2013 School Performance Profile

Central Dauphin Middle School achieved 79.3 out of 100. Reflects on grade level reading, writing, mathematics and science achievement. In reading, 77% of the students were on grade level. In Mathematics, 83% of the students showed on grade level skills. In Science, 69% of the 8th graders demonstrated n grade level understanding. In writing, 75.8% of the 8th grade students were on grade level.[121]

AYP History

In 2012, Central Dauphin Middle School achieved AYP status.[122] In 2011, Central Dauphin Middle School declined to Warning AYP status. In 2010, the school achieved AYP status.[123]

PSSA Results
8th Grade Science:
  • 2012 - 67% on grade level (13% below basic). State – 59% of 8th graders were on grade level.
  • 2011 - 61% (17% below basic). State – 58.3%
  • 2010 - 64%, State - 57%
  • 2009 - 69%, State - 55%
  • 2008 - 63%, State - 50%

Linglestown Middle School[edit]

Linglestown Middle School is located at 1200 North Mountain Road, Harrisburg. In 2015, enrollment was 701 pupils, in grades 6th through 8th, with 28.6% of pupils eligible for a free lunch due to family poverty. Additionally, 13% of pupils received special education services, while % of pupils were identified as gifted.[129] According to a 2014 report by the Pennsylvania Department of Education, 100% of its teachers were rated "Highly Qualified" under No Child Left Behind.[130]

In 2014, enrollment was 663 pupils, in grades 6th through 8th, with 26% of pupils eligible for a free lunch due to family poverty. Additionally, 12% of pupils received special education services, while 9.8% of pupils were identified as gifted.[131] In 2013, the school's enrollment was 684 pupils, with 26.7% receiving a federal free or reduced price lunch due to family poverty.[132] According to the Pennsylvania Department of Education, 95% of the teachers were highly qualified under the federal No Child Left Behind Act. In 2010, the school had 656 students enrolled in grades 6th through 8th, with 136 students receiving a federal free and reduced-price lunch. The school employed 51 teachers, yielding a 12:1 student–teacher ratio.[133]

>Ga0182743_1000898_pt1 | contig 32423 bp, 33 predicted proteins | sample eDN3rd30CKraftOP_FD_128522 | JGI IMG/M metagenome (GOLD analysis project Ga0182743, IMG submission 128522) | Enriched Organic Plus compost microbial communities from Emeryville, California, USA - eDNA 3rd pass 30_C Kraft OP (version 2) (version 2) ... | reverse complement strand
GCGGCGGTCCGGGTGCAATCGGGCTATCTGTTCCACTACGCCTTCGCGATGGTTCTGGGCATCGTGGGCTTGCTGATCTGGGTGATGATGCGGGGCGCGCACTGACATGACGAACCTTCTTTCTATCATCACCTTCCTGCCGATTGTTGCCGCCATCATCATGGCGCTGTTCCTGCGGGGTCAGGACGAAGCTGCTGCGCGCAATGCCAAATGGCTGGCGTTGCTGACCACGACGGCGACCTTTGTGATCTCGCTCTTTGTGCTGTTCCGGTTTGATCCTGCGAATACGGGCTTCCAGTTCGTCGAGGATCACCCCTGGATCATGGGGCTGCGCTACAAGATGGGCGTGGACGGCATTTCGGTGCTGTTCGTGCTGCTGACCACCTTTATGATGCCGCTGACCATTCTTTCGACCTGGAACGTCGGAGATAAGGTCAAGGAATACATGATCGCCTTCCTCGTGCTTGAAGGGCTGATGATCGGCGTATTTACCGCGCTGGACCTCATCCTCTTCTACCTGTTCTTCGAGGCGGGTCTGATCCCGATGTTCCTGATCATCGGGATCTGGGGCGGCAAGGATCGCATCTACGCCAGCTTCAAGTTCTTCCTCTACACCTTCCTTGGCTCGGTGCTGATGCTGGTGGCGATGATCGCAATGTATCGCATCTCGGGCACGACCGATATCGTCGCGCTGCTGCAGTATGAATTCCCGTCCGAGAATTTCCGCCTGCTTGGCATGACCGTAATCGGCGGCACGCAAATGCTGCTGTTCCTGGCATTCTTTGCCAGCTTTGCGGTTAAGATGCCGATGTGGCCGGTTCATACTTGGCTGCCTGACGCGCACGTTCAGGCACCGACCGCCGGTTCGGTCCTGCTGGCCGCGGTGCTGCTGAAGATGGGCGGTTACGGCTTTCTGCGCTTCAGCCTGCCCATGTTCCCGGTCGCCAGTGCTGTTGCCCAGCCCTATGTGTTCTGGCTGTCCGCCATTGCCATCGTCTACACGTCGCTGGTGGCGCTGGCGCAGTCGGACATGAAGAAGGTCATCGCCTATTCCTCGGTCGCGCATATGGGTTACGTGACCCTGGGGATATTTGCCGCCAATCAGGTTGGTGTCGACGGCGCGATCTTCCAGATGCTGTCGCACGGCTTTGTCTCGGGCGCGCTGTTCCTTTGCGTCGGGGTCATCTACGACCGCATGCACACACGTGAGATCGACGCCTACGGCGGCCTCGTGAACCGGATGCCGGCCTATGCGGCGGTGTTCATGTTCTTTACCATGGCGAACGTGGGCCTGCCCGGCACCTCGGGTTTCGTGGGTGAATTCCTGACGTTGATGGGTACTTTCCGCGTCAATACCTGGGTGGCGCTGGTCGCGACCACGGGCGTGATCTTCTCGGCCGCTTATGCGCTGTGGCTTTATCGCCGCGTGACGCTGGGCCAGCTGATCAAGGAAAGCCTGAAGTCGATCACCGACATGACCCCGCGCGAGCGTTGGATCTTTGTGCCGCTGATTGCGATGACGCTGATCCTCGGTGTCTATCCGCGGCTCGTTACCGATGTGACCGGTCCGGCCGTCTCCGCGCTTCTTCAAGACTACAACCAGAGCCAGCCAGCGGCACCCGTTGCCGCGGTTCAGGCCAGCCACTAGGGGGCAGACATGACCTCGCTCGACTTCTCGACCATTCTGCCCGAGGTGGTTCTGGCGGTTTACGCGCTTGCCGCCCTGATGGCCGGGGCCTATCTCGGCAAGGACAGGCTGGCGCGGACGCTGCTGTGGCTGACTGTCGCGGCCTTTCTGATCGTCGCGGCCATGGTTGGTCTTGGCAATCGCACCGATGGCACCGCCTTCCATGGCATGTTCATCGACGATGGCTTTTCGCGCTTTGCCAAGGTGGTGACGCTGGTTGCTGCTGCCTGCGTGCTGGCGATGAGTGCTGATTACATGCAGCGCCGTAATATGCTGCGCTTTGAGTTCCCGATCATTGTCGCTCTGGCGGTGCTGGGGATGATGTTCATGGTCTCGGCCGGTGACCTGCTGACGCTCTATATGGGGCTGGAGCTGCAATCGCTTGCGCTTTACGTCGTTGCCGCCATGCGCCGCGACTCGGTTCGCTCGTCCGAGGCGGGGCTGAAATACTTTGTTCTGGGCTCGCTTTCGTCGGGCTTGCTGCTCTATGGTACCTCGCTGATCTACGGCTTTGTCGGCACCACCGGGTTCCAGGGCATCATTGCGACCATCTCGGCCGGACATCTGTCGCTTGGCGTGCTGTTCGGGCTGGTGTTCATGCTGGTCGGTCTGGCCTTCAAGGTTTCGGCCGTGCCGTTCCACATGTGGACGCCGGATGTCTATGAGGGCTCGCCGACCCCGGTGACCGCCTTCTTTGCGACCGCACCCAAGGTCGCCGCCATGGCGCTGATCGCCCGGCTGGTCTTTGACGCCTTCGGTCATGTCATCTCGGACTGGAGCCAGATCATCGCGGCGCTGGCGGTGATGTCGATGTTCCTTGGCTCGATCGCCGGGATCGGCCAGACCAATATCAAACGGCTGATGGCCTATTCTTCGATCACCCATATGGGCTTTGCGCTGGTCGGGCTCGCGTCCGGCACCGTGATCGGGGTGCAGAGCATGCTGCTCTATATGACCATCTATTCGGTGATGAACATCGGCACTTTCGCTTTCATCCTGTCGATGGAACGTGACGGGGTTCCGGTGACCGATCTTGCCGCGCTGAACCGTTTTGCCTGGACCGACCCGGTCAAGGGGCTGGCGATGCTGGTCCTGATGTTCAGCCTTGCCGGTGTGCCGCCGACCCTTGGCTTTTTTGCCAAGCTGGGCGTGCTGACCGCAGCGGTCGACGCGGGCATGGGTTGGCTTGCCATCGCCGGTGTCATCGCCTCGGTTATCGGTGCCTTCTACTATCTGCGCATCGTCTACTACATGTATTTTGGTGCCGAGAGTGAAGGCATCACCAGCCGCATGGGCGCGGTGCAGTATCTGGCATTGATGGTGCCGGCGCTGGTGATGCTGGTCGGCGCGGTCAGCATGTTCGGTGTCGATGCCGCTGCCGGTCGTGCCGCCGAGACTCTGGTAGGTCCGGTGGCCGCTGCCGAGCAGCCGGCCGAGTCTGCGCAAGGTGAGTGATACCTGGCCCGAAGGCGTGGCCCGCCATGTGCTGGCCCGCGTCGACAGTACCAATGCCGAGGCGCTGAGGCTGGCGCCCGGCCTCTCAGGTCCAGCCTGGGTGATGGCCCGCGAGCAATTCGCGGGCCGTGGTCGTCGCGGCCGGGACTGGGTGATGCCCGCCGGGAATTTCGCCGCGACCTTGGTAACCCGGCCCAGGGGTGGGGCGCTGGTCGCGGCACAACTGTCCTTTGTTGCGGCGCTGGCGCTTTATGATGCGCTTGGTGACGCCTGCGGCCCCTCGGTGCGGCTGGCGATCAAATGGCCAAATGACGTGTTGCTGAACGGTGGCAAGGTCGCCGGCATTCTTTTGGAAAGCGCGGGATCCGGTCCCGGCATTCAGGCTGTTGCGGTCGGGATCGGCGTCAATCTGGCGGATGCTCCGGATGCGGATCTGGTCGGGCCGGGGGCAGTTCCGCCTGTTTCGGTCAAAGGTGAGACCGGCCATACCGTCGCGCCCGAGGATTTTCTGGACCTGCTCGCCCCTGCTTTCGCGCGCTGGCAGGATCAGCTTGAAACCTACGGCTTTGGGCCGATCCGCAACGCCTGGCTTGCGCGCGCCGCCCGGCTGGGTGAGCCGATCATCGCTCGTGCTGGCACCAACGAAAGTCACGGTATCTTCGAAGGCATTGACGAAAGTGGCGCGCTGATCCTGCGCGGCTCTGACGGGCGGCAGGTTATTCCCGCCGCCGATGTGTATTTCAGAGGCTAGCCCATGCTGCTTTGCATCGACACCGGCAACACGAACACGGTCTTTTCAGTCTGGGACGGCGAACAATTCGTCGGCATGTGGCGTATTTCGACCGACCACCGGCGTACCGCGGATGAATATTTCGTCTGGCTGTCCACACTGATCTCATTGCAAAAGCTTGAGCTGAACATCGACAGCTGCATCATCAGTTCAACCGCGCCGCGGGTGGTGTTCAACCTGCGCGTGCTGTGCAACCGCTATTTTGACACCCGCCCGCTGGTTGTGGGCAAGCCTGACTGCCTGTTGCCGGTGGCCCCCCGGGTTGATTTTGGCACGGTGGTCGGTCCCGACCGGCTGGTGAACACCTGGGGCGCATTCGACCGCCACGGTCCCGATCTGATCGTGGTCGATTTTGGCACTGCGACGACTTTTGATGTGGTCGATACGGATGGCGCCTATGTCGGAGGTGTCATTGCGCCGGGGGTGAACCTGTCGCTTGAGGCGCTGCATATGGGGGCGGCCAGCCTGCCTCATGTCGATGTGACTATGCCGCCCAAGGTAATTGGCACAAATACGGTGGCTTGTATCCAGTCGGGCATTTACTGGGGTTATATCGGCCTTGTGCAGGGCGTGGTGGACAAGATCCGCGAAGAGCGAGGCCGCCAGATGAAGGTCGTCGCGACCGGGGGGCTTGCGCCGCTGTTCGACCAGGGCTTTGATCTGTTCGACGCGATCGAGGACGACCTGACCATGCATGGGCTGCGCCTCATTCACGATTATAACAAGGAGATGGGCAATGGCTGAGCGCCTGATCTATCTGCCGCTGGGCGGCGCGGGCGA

2015 School Performance Profile

The PDE reported that 64% of 8th grade students at Linglestown Middle School students were on grade level in reading on the PSSAs given in April 2015. In math/Algebra 1, 26% of 8th grade students showed on grade level skills. In science, 68% of the school’s 8th graders demonstrated on grade level science understanding. No eighth grade writing scores were reported. In 7th grade, 59% were on grade level in reading, while 33% showed on grade level math skills. Among 6th graders, 69% were on grade level in reading and 52% were on grade level in mathematics.[134]

2014 School Performance Profile

Linglestown Middle School achieved 74.3 out of 100. Reflects on grade level reading, mathematics and science achievement. In reading/literature - 77% were on grade level. In Algebra 1/Math, 80.7% showed on grade level mathematics skills. In Science, 63% of 8th graders showed on grade level science understanding. In writing, 74% of the 8th grade students demonstrated on grade level writing skills.[135]

2013 School Performance Profile

Linglestown Middle School achieved 77 out of 100. Reflects on grade level reading, writing, mathematics and science achievement. In reading, 77% of the students were on grade level. In Mathematics, 79.9% of the students showed on grade level skills. In Science, 65.9% of the 8th graders demonstrated on grade level understanding. In writing, 71% of the 8th grade students were on grade level.[136]